Safelists: An Affordable Marketing Option Or a Huge Waste of Time?

My “safelist verdict” is in.

And my opinion has recently been rubber-stamped by one of the biggest names in copywriting.

Let me explain …

I first read about “safelists” a month or so ago in the bonus report that was included with master copywriter Bob Bly’s eBook, Writing eBooks for Fun and Profit.

If you’re not familiar with the term, a safelist is comprised of internet users who have agreed to provide their email addresses in exchange for the ability to regularly promote to the list’s membership.

They were created as a direct result of the 2003 CAN-SPAM Act which put serious restrictions (and penalties) on email spamming. Some marketers still wanted to be able to blast out their marketing messages to thousands (even millions) of people and not be accused of spamming. And since people “opt in” to safelists, they are perfectly legal.

In his special report, Bob explained that his freelance webmaster, unbeknownst to Bob, had signed him up for a few safelists. He went on to say that if you’re interested in quantity and not quality, safelists would appear to be a low cost way to grow your e-zine subscriber list in a hurry. However, he added that it was too early for him to tell whether safelists were a useful strategy or just another internet scam.

Now that some time has passed, I was curious as to how things have worked out for him.

And not just curious for me … but for you, too.

Because if your client ever asks for your opinion on safelist marketing, it never hurts to have input from someone with Bob’s experience and expertise.

So I emailed Bob a few days ago and asked him.

I’ll tell you what he said in a minute … but first, let me tell you a bit more about safelist marketing.

Safelists are web-based, which means you don’t send out the emails from your computer and internet provider. You log onto a website, compose your message, hit send, and the safelist company sends out your emails.

Safelist owners promote them by saying they’re an inexpensive way to get your sales message out to a lot of people. Instead of having to build your own list, join a safelist and you have a ton of people just waiting to buy your product or take advantage of your free offer.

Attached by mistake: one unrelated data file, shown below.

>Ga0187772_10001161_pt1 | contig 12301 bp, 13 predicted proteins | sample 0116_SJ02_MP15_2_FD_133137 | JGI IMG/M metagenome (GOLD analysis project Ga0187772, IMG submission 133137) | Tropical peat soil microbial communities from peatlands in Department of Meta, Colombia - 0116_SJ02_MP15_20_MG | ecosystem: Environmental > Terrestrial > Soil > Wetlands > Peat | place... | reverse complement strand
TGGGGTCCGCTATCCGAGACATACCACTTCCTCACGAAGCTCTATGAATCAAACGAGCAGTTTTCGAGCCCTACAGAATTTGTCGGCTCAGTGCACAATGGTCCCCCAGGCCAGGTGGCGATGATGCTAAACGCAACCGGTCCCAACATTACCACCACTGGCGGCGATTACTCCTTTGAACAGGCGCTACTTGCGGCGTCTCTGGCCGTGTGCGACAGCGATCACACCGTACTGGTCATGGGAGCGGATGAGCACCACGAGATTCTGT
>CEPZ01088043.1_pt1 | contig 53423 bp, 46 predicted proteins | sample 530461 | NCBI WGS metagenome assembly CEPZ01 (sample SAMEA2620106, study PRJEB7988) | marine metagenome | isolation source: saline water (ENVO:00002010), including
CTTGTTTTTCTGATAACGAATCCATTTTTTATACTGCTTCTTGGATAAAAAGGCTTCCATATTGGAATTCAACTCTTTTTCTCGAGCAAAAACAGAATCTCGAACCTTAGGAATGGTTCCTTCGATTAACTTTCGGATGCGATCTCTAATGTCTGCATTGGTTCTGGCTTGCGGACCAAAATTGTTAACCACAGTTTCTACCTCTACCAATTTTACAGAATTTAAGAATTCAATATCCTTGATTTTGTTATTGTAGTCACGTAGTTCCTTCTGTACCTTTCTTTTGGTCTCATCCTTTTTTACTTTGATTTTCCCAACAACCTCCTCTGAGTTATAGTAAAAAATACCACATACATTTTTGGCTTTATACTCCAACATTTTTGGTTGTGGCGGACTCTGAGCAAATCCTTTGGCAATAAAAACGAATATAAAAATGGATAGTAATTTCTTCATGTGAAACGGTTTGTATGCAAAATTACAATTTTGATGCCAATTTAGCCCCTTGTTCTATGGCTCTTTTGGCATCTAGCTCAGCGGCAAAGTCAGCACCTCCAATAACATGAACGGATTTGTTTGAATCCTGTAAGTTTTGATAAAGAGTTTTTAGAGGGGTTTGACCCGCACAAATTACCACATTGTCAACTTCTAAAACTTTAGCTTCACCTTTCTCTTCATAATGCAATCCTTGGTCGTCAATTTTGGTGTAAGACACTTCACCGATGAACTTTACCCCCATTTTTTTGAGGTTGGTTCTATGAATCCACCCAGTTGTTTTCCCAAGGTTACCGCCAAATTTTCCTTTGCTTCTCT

Most safelists offer the option of joining for free or, for more features, signing up for a monthly fee of generally between $5 and $15 per month. The main benefit of the paid service over the free service is that you’re allowed to email the lists every day. Most free services limit you to sending one email per week.

At first glance, this might look like a pretty good marketing strategy.

But here’s the thing about safelists …

Yes, you get to send your email to hundreds, thousands, even millions of people (depending upon how many safelists you sign up for), but everyone you send emails to will also be sending you emails.

Essentially what you have is marketers sending emails to other marketers. So there’s a good chance your ad may never be read.

To combat this, some safelist sites have adopted a couple of strategies. I call them “strategies,” but they’re really more like bribes.

Some offer credits. The more emails you open, the more credits you accumulate. You can use the credits to advertise to the list more frequently or send your message out to a greater number of names.

Others offer cash prizes. To claim a cash prize you have to weed through the emails until you find the one that has the prize.

It’s kind of like if you were walking by a teddy bear store while wearing a t-shirt that says, “I Hate Teddy Bears,” and an obnoxious teddy bear salesman tried to lure you into his store by offering you a lollipop …

Even if you take him up on his lollipop offer, the chances of your buying a teddy bear are remote at best.

Here are some other cons of safelist marketing:

  • You’ll potentially receive thousands of emails in your inbox every day. You can expect a full email box every day. Now you might be thinking, “No big deal, I’ll just sign up for a free email service and use that email.” However, most safelists won’t accept free email services. There are a couple of reason for this: 1) Many free email services have spam blockers and auto delete options (which they don’t want you to use); and, 2) They want to make sure the safelist emails go into an actual inbox that is being used.
  • They can be time-consuming. It can be time-consuming to go into your inbox and delete everyone’s email. Plus, like any marketing campaign, it takes time to tweak it and get it just right.
  • You could lose money. You might get so few responses that you end up losing money and wasting your time.
  • Opting out is not always easy. While it’s easy to “opt in” to multiple safelists at once, if you want to “opt out” you have to go into each safelist individually and ask them to remove you from their list. This can be quite time-consuming.
  • You could be put on safelists you didn’t sign up for. In the fine print, some safelist companies give themselves permission to submit your email address to other safelists. So you could find yourself on safelists you didn’t sign up for directly.

Which brings me back to Bob Bly …

His response to my safelist email was short and sweet. He wrote:

“Safelists are crap and should not be used. They bring moochers, not buyers.”

Case closed.

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Published: July 30, 2008

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